|By John P. Martin, The Philadelphia Inquirer|
In a 34-page ruling, U.S. District Judge
The decision was the latest in a string of conflicting rulings across the country, but the first in the Third U.S. Judicial Circuit, which covers
Last month, the Hahns claimed in a lawsuit that the new law would unconstitutionally force them to offer such options, which they called a "sinful and immoral" affront to the Mennonite Christian beliefs on which they run their company. Violating the law, they said, would subject them to crippling fines --
They also argued that the free-speech rights that the
Citing the potential for significant harm against the company, Goldberg issued a 14-day temporary restraining order late last month, and barred government officials from imposing the fines. Lawyers for both sides appeared before the judge last week.
Attorneys arguing on behalf of the Departments of Treasury and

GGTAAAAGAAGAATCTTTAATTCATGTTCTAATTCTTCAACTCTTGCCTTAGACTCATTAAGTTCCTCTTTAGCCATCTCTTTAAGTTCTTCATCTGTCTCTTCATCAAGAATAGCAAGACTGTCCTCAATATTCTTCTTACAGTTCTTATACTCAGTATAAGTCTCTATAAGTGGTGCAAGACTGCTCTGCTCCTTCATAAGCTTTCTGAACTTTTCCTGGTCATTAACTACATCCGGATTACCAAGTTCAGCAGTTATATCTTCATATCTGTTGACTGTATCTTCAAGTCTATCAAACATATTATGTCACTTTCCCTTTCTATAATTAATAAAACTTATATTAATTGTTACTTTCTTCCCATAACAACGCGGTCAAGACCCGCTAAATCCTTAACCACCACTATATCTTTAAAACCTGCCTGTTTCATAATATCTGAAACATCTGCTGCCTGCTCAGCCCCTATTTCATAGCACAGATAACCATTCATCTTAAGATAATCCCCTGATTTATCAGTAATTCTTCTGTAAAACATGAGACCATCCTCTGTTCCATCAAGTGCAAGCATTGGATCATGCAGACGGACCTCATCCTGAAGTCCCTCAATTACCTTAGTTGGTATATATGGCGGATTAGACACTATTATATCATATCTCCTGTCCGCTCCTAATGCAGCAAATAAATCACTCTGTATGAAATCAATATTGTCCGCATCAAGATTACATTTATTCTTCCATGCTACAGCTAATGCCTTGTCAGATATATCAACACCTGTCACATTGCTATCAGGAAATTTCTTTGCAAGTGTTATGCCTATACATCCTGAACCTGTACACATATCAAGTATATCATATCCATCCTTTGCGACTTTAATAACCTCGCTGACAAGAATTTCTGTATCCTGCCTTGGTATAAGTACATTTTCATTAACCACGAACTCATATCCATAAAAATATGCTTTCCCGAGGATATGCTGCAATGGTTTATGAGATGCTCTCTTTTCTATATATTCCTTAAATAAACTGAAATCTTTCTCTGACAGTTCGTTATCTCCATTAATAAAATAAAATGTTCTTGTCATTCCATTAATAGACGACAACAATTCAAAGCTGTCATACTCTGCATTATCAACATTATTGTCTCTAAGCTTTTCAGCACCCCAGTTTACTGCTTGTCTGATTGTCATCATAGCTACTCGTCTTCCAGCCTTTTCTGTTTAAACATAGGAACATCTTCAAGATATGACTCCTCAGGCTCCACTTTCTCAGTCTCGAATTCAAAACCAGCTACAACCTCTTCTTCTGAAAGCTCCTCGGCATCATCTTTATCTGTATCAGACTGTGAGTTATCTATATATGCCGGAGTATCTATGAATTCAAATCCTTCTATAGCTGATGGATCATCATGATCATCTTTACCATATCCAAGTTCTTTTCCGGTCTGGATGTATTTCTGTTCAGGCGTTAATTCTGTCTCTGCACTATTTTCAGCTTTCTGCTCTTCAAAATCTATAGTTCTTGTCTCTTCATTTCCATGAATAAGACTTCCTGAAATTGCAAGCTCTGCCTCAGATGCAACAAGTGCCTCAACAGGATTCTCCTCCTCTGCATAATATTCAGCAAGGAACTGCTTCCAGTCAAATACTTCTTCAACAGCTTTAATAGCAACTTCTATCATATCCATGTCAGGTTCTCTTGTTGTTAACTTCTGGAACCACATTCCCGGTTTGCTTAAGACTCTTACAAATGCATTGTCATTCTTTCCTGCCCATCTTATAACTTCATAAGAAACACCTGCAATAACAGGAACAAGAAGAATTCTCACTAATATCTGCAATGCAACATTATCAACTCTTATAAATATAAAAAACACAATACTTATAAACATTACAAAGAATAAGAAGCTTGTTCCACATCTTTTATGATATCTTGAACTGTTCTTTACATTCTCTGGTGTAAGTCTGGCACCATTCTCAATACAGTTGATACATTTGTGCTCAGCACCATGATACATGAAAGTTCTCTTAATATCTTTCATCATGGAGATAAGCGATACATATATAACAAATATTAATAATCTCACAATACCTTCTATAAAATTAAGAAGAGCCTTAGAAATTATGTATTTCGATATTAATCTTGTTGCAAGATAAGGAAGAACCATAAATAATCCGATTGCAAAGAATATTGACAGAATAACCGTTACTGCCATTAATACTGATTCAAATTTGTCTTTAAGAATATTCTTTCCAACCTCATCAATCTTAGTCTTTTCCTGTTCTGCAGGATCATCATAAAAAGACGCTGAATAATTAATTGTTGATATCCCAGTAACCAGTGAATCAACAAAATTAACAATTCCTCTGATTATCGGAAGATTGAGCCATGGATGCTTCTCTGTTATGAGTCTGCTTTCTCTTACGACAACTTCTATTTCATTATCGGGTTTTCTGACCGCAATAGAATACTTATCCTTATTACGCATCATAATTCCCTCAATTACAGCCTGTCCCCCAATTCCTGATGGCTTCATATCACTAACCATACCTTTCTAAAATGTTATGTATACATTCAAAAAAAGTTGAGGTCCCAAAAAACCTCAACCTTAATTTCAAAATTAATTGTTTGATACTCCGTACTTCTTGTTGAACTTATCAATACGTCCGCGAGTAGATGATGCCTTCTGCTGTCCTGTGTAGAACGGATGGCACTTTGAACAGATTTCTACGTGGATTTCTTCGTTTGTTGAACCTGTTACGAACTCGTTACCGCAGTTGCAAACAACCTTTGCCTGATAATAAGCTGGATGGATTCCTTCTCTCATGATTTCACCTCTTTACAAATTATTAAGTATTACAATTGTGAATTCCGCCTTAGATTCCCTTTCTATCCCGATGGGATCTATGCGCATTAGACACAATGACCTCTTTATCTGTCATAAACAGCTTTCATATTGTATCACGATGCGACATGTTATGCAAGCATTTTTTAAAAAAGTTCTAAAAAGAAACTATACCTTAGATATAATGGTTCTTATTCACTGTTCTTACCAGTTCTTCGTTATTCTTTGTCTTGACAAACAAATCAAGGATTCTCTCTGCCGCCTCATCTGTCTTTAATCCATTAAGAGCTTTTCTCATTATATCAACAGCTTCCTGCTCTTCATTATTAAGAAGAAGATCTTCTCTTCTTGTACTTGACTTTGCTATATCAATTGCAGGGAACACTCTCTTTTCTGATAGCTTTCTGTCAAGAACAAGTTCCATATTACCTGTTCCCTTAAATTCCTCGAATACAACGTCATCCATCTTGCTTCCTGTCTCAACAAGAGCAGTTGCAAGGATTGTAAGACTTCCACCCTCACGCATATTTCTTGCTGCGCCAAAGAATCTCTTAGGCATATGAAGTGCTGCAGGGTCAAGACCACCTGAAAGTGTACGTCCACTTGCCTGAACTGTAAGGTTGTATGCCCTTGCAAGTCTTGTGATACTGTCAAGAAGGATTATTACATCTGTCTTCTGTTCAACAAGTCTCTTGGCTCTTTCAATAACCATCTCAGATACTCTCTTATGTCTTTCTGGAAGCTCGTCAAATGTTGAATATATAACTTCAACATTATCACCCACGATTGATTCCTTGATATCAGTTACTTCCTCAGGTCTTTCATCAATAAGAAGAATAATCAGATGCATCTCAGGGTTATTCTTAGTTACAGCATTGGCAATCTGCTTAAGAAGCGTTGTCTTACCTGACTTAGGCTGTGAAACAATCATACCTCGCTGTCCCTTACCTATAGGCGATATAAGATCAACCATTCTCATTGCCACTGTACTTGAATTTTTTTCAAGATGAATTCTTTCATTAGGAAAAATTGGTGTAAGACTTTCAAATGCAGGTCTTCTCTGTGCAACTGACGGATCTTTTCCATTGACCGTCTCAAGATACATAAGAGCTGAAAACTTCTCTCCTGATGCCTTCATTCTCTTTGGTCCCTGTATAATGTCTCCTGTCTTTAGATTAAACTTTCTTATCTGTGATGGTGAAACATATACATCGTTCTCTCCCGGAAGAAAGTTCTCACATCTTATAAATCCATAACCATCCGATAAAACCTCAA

The judge agreed that Conestoga did not prove it qualified for an exemption as a "religious employer" and called its attempt to extend the free-speech rights bestowed by the Citizens United ruling "a significant leap" he wasn't prepared to endorse.
Ultimately, he said, the Hahns did not prove the new mandate constituted a religious burden.
"It is worth emphasizing that the ultimate and deeply private choice to use an abortifacient contraceptive rests not with the Hahns," he wrote, "but with Conestoga's employees."
The Hahns will appeal, their lawyer said after reading the ruling.
"We think it's well thought out," attorney
A spokesman for the
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|Source:||McClatchy-Tribune Information Services|